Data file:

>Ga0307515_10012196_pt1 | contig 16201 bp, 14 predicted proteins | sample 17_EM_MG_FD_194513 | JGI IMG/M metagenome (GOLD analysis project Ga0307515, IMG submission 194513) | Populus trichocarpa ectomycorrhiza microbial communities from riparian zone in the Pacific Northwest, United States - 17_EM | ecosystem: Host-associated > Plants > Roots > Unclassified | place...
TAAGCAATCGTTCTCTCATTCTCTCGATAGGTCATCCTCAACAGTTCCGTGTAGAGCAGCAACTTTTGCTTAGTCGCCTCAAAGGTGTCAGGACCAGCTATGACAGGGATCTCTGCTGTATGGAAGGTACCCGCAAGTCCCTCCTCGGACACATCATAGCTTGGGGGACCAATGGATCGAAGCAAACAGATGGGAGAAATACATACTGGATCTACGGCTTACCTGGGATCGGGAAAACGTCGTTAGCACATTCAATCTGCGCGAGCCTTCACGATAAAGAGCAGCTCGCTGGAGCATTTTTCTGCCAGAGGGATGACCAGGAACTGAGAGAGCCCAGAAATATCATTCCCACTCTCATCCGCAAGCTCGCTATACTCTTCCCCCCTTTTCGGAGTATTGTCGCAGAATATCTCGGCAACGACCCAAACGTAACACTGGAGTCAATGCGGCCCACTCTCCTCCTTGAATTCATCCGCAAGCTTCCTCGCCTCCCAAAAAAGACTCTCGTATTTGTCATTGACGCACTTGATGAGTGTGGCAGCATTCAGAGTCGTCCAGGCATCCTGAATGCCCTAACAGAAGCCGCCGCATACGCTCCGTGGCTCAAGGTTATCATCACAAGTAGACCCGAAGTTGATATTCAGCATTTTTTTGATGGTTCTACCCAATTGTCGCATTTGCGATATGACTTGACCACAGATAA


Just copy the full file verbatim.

>Ga0307515_10012196_pt1 | contig 16201 bp, 14 predicted proteins | sample 17_EM_MG_FD_194513 | JGI IMG/M metagenome (GOLD analysis project Ga0307515, IMG submission 194513) | Populus trichocarpa ectomycorrhiza microbial communities from riparian zone in the Pacific Northwest, United States - 17_EM | ecosystem: Host-associated > Plants > Roots > Unclassified | place...
TAAGCAATCGTTCTCTCATTCTCTCGATAGGTCATCCTCAACAGTTCCGTGTAGAGCAGCAACTTTTGCTTAGTCGCCTCAAAGGTGTCAGGACCAGCTATGACAGGGATCTCTGCTGTATGGAAGGTACCCGCAAGTCCCTCCTCGGACACATCATAGCTTGGGGGACCAATGGATCGAAGCAAACAGATGGGAGAAATACATACTGGATCTACGGCTTACCTGGGATCGGGAAAACGTCGTTAGCACATTCAATCTGCGCGAGCCTTCACGATAAAGAGCAGCTCGCTGGAGCATTTTTCTGCCAGAGGGATGACCAGGAACTGAGAGAGCCCAGAAATATCATTCCCACTCTCATCCGCAAGCTCGCTATACTCTTCCCCCCTTTTCGGAGTATTGTCGCAGAATATCTCGGCAACGACCCAAACGTAACACTGGAGTCAATGCGGCCCACTCTCCTCCTTGAATTCATCCGCAAGCTTCCTCGCCTCCCAAAAAAGACTCTCGTATTTGTCATTGACGCACTTGATGAGTGTGGCAGCATTCAGAGTCGTCCAGGCATCCTGAATGCCCTAACAGAAGCCGCCGCATACGCTCCGTGGCTCAAGGTTATCATCACAAGTAGACCCGAAGTTGATATTCAGCATTTTTTTGATGGTTCTACCCAATTGTCGCATTTGCGATATGACTTGACCACAGATAA